By Faith Nyasuguta
Nigeria has officially launched a new digital version of its currency, Nigerian President Muhammadu Buhari has announced.
This comes months after postponing the operation initially set for early October.
With the new launch, Africa’s most populous country with over 200 million people and also the continent’s largest economy in terms of GDP has become a pioneer alongside Ghana which has been testing its e-Cedi as a new means of exchange since September.
“We have become the first country in Africa and one of the first in the world to have introduced a digital currency for our citizens,” Buhari said.
According to the president, the new digital currency will boost cross-border trade and financial inclusion for people outside the formal economy and also increase remittances.
Previously scheduled for October 1, the launch of the eNaira had been delayed by the Central Bank, citing the nation’s independence anniversary celebrations.
In 2020, Nigeria was ranked the third largest user of virtual currencies globally after the US and Russia.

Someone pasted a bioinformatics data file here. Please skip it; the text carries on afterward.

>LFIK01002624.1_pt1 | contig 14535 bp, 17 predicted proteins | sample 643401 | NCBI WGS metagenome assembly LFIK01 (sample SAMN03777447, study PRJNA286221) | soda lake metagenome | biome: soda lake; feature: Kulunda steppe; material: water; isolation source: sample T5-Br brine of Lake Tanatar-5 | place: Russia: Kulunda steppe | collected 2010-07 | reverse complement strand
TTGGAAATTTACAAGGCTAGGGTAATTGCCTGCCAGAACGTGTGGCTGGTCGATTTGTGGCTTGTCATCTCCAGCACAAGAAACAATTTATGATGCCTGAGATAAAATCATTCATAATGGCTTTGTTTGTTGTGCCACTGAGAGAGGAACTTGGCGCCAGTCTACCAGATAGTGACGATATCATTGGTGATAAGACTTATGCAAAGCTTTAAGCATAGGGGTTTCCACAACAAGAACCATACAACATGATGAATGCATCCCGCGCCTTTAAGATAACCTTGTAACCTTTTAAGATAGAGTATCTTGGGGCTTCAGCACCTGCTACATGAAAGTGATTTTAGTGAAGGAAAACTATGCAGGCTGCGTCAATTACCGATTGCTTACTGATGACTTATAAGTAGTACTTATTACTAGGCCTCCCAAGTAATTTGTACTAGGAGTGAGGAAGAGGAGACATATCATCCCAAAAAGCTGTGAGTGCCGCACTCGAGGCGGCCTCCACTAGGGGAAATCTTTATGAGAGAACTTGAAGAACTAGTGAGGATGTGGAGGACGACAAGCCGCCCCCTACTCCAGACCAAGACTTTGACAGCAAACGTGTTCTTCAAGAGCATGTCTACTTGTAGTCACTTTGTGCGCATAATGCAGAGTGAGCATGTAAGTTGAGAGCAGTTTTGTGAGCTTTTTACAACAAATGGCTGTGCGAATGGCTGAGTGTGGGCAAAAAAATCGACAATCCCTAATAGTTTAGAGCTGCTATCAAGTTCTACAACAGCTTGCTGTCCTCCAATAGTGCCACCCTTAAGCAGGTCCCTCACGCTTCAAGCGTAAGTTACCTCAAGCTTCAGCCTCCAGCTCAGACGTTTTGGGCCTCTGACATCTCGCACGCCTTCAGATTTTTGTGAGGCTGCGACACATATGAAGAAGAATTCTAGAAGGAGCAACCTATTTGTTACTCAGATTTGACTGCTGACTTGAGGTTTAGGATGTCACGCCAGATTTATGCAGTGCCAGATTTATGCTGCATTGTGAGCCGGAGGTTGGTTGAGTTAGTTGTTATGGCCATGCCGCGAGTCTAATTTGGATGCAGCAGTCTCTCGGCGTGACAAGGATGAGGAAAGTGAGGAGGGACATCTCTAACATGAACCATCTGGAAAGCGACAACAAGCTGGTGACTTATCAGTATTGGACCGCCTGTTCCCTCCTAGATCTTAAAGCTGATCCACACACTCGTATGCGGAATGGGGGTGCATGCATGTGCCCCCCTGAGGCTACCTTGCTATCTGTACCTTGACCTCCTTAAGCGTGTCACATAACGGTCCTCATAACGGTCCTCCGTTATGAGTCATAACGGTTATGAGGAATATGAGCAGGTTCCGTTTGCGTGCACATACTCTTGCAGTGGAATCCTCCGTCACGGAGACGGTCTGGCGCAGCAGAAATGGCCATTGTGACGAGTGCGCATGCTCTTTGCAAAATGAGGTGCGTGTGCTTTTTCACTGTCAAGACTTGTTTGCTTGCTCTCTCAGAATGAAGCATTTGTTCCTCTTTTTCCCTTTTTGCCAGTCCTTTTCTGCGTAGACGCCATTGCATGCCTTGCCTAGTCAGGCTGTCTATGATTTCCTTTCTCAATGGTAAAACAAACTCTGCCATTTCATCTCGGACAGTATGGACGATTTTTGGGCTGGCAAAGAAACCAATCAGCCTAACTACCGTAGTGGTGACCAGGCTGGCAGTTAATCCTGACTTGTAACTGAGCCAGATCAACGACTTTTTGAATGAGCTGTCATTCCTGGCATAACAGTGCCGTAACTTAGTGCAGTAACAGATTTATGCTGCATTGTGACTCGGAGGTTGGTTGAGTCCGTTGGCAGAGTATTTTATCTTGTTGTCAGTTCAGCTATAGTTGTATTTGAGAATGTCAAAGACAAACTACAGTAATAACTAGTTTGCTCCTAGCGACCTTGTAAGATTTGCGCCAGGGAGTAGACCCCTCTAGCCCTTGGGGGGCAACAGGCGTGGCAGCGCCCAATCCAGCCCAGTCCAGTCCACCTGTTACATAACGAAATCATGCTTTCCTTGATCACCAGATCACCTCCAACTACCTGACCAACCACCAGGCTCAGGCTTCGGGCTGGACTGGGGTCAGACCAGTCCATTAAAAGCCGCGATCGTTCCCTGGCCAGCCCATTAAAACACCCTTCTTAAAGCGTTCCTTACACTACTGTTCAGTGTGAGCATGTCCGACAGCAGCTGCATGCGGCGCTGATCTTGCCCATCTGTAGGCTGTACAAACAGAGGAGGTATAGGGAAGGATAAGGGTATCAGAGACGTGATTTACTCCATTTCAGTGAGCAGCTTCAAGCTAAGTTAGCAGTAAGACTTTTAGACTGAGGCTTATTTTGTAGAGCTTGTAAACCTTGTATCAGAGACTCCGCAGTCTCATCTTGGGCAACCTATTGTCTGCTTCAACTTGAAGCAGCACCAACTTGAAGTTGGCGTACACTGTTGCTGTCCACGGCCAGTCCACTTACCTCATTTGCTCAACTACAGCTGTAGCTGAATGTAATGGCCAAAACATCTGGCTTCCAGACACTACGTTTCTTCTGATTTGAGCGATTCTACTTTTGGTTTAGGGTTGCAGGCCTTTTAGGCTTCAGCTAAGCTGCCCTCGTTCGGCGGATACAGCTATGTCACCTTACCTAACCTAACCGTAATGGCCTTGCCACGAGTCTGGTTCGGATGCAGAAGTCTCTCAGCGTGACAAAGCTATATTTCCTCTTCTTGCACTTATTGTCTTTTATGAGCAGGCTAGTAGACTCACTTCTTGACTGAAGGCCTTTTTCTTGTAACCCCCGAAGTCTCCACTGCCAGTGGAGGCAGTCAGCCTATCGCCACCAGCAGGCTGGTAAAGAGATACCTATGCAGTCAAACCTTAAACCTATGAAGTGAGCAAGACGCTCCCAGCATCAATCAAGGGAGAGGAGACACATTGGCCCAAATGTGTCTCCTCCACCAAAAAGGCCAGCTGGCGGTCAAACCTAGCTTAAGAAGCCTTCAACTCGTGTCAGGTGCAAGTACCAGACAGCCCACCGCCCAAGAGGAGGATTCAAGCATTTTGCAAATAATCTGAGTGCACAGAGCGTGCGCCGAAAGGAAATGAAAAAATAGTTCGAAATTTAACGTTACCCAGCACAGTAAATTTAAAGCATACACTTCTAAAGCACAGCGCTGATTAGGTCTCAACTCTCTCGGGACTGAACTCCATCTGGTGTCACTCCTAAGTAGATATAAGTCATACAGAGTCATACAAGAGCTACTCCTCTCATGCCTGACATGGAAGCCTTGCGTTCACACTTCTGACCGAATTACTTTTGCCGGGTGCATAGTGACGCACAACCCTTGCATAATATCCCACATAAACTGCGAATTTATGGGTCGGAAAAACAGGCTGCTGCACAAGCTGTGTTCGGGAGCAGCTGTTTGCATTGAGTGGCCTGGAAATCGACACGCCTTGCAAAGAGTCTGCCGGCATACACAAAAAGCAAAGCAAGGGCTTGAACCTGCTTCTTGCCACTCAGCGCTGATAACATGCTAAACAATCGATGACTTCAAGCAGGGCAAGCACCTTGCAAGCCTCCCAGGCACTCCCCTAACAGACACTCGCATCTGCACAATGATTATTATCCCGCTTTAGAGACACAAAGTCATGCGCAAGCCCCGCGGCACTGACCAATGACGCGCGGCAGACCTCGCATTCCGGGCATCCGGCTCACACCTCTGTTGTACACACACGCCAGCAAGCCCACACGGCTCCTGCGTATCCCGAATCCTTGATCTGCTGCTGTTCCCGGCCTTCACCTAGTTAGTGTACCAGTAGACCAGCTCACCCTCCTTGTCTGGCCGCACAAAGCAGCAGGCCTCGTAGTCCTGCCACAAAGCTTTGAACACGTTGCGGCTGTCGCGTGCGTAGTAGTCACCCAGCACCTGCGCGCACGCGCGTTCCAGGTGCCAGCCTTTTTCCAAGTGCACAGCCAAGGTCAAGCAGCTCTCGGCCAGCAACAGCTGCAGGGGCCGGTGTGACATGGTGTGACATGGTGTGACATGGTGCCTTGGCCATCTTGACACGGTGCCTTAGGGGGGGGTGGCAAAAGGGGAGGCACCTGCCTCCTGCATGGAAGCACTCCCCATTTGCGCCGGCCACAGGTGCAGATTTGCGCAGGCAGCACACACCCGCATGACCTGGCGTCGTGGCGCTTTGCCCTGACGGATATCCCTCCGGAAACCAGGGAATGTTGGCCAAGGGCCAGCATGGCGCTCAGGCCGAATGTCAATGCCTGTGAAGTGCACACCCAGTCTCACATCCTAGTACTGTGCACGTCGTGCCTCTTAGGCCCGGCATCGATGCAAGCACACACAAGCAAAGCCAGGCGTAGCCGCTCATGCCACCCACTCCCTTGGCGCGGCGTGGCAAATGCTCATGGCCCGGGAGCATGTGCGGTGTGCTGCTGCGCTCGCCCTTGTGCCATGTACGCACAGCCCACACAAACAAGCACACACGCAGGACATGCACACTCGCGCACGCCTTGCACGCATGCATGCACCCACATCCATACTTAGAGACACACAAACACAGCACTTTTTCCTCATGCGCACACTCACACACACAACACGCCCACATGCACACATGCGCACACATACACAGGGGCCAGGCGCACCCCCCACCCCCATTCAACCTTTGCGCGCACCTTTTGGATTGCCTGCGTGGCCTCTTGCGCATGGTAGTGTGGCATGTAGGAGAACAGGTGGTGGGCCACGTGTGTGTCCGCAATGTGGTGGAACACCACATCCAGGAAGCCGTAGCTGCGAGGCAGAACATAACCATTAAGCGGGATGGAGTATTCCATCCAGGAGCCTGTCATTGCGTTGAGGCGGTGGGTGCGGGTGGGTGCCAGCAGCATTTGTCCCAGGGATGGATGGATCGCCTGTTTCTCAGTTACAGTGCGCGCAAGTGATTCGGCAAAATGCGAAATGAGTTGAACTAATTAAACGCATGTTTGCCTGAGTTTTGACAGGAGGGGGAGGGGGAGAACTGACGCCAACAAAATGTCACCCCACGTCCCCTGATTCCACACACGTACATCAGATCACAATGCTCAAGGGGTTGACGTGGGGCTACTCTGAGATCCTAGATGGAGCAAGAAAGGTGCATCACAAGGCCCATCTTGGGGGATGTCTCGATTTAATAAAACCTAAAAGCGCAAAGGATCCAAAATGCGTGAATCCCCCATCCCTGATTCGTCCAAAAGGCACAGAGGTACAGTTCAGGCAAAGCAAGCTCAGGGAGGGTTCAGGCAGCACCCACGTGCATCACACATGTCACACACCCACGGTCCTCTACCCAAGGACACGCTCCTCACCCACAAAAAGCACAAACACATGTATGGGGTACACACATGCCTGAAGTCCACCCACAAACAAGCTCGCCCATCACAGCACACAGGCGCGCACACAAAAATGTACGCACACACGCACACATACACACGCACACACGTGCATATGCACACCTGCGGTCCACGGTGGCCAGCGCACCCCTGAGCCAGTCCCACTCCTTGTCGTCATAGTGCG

This follows a study from Statista, a specialist research firm that revealed crypto-currencies are widely used in Nigeria.
With cryptocurrencies, Nigerians are mainly looking to escape the constant depreciation of the naira in recent years. They also make it easier for them to receive money from the diaspora or move their savings out of the country.
Around the world, central banks are looking to create digital versions of their currencies, known as CBDCs, in response to the growth of online payments and in a bid to compete with cryptocurrencies that are beyond the control of governments and global regulators.
In 2020, China became the first major economy to launch a test version of a digital currency. Since then, about five countries have launched their virtual currencies.